These are the stocks posting the largest moves before the bell.Market Insiderread more
Democrats such as Elizabeth Warren had their eye on business and the working class during the first 2020 presidential primary debate in Miami.2020 Electionsread more
China will demand that the U.S. remove its ban on the sale of U.S. technology to Huawei Technologies, Chinese officials tell the Journal.World Economyread more
Boeing shares fell on Thursday after the FAA said it had found another software issue with the company's grounded 737 Max aircraft.Marketsread more
Earnings estimates are essentially "flattish" for 2019 compared to 2018. This puts stock investors in a difficult position.Trader Talk with Bob Pisaniread more
Here are the biggest calls on Wall Street on ThursdayInvestingread more
As the Dow closes in on records, just four stocks have been shut out of the rally. Some could be on the verge of a major breakout.Trading Nationread more
Bitcoin continues to crater after popular cryptocurrency trading platform Coinbase's outage on Wednesday.Marketsread more
Huawei's legal chief told CNBC that the company makes "solutions for civil use."Technologyread more
The Chinese Ministry of Commerce maintained a firm stance against the U.S. during a weekly press conference on Thursday, less than two days ahead of a scheduled meeting...China Economyread more
The U.S. should not accept a trade deal from China that excludes regulations on Chinese technology giant Huawei, says the hardline former White House chief strategist.Politicsread more
Salesforce said on Friday that a technical snafu resulted in customers losing access to some of the company's most popular online services.
Sales Cloud and Service Cloud, the two largest products for Salesforce by revenue, are both affected by the downtime, the company said on a status page. Parker Harris, Salesforce's chief technology officer and a co-founder, acknowledged the issue at 12:40 p.m. Eastern time, making it clear that that employees were working on the problem.
Salesforce's cloud-based software is used by salespeople, marketers and customer service staffers across the globe, and the company has picked up so many customers that CEO Marc Benioff routinely calls it the fastest-growing software business in history.
For Salesforce and other companies that provide online services, outages can have financial consequences, like having to provide credits to customers or pay out penalties. Interruptions could "cause customers to make warranty or other claims against us or to terminate their subscriptions and adversely affect our attrition rates and our ability to attract new customers, all of which would reduce our revenue," Salesforce said in its most recent annual report.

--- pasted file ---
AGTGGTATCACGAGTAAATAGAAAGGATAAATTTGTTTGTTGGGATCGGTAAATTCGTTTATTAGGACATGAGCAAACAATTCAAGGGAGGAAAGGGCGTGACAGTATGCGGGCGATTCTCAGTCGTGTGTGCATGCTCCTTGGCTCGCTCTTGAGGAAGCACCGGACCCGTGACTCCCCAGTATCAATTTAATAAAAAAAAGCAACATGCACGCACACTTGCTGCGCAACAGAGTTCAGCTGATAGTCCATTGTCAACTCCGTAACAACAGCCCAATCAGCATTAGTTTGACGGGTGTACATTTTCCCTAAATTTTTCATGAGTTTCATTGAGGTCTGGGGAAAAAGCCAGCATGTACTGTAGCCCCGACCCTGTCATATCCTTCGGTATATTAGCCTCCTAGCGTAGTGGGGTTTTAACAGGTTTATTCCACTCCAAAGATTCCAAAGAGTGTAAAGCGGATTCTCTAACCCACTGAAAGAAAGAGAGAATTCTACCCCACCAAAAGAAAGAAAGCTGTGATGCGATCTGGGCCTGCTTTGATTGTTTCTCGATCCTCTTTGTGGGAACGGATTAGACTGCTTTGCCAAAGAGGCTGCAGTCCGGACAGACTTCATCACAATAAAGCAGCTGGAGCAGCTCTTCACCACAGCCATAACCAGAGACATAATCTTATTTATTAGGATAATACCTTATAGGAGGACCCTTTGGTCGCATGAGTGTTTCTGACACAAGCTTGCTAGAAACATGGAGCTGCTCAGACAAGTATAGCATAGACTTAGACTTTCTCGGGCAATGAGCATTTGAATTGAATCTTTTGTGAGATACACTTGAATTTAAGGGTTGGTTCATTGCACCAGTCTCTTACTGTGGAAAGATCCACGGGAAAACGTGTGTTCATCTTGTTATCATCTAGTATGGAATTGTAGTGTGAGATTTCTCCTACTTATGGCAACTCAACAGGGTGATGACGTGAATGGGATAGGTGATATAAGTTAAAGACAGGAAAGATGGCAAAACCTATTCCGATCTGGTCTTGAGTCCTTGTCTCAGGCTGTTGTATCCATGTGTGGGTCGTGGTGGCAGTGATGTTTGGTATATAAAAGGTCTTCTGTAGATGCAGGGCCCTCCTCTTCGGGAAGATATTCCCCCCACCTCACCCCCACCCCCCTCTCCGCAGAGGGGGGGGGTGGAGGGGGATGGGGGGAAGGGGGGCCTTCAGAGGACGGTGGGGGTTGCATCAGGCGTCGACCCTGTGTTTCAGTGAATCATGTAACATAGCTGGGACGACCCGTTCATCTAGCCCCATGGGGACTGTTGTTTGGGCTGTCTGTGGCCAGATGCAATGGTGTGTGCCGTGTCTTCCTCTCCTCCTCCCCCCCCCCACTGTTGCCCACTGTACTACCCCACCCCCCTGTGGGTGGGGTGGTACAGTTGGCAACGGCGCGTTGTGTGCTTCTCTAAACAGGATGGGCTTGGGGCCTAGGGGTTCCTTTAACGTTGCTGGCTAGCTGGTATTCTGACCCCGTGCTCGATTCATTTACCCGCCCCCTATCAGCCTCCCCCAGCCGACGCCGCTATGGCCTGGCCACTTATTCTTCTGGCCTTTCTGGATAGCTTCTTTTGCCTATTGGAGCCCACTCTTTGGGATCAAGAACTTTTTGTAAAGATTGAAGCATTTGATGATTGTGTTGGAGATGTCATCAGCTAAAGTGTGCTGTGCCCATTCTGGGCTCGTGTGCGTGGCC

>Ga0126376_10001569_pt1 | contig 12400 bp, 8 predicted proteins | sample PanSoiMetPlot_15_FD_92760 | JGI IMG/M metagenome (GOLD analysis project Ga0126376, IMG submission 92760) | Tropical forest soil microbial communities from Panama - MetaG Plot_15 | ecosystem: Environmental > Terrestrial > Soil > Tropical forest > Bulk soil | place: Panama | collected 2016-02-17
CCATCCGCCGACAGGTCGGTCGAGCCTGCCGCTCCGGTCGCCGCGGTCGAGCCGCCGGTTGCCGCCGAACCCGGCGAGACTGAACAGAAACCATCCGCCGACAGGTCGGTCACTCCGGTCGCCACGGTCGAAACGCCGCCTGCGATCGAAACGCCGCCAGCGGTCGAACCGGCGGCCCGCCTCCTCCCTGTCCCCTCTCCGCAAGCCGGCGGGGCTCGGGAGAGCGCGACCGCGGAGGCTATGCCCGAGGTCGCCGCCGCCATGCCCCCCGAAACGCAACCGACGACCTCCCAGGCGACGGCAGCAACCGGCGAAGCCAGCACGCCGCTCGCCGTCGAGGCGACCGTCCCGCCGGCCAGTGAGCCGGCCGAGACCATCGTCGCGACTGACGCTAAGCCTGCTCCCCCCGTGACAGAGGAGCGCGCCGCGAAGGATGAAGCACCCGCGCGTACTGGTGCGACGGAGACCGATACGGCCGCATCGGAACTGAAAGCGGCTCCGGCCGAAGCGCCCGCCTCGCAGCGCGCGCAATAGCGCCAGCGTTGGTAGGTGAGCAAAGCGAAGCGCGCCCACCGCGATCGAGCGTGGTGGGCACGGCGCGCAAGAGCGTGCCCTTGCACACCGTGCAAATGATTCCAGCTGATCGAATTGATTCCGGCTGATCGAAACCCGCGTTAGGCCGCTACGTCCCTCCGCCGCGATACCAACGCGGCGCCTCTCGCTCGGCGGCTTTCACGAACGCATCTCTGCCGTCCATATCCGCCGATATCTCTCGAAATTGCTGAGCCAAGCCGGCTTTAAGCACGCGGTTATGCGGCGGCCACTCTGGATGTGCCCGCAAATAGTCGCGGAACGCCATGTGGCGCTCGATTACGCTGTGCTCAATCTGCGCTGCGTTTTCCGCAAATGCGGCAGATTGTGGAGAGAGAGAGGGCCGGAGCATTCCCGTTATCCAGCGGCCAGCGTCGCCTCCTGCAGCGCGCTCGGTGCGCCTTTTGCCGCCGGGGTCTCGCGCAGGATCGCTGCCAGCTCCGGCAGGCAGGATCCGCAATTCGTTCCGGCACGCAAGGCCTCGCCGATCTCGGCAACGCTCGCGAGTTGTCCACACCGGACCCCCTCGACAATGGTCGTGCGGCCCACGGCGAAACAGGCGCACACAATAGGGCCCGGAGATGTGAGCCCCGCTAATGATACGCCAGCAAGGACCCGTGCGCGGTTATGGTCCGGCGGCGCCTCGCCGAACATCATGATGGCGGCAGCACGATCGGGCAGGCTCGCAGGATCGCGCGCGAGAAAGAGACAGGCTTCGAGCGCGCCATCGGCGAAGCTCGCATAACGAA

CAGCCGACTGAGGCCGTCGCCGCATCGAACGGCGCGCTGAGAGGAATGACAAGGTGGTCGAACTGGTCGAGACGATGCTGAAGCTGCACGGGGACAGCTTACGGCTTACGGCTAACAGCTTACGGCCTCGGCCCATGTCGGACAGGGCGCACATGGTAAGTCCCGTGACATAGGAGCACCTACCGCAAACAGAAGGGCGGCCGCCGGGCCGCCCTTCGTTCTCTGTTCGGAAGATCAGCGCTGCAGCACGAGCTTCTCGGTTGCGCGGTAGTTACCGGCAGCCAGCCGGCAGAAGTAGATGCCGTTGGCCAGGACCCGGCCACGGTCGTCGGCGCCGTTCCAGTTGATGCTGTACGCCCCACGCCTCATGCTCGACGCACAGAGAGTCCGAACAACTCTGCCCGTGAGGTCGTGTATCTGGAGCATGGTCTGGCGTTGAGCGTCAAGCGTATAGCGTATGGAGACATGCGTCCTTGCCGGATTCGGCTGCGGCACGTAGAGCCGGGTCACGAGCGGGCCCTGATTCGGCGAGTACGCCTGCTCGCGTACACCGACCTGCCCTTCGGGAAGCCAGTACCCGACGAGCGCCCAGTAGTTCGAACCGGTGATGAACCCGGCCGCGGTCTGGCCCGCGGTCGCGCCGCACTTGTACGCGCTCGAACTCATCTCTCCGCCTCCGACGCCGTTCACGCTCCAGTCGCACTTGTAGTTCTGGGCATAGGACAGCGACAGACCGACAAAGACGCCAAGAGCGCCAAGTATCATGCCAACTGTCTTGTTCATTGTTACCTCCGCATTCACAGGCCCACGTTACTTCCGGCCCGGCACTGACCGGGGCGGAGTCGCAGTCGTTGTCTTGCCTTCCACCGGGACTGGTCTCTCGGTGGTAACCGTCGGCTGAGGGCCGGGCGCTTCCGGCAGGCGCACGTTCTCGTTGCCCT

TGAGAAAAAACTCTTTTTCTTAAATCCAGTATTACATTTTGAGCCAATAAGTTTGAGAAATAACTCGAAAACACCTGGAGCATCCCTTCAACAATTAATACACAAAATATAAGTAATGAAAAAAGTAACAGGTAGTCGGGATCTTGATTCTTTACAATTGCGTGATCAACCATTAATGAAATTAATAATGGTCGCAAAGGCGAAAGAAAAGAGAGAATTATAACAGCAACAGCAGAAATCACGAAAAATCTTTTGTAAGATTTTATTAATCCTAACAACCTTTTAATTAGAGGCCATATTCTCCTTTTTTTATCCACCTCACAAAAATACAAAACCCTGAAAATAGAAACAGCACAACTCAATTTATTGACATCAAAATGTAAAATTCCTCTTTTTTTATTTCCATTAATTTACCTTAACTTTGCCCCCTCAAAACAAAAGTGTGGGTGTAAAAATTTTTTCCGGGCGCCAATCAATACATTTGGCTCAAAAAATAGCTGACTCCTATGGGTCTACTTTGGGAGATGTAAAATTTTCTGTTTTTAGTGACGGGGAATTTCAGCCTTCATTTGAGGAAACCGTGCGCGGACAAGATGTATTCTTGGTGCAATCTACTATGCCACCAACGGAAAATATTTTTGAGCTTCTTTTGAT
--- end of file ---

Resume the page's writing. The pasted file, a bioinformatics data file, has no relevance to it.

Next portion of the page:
Salesforce's status page suggested the service disruption began at 12:56 p.m. Eastern time. At 1:33 p.m. Eastern time Salesforce provided an update on the issues:
"The Salesforce Technology team is investigating an issue impacting Salesforce customers who use Pardot, or have used Pardot in the past. The deployment of a database script resulted in granting users broader data access than intended. To protect our customers, we have blocked access to all instances that contain affected customers until we can complete the removal of the inadvertent permissions in the affected customer orgs. As a result, customers who were not impacted may experience service disruption. In parallel, we are working to restore the original permissions as quickly as possible. Customers should continue to check Trust for updates."
At 4:36 p.m. Eastern, Salesforce provided an update. It said customers depending on versions of the company's software operating in North America and Europe were seeing problems.
"We have started unblocking customers who were not affected by the permission issues," Salesforce said.
Another update came at 5:49 p.m. Eastern. By that point Salesforce had completed the unblocking work for those customers that hadn't been hit by the permission issues.
By 7:03 p.m. Eastern, Salesforce said that it was still working to restore access to the customers that the permission issues affected, and that "some affected customers may receive error messages related to account status, billing, or single sign-on functionality after logging into Salesforce."
The next morning, at 5:40 a.m. Eastern time, Salesforce announced on its status page that access had been restored for administrators of all organizations that had been affected by the permission issues.
"We are preparing a set of instructions for admins that may need guidance on how to manually restore those permissions. As soon as the instructions are final, we will inform admins via an email that will contain a link to the instructions," the company said.
People had posted on Twitter about losing access to Salesforce tools as early as 10 a.m. Eastern time on Friday.
The company had an outage affecting access for some customers in 2016. Salesforce shares were down as much as 3% on Friday.
WATCH: Cramer on Salesforce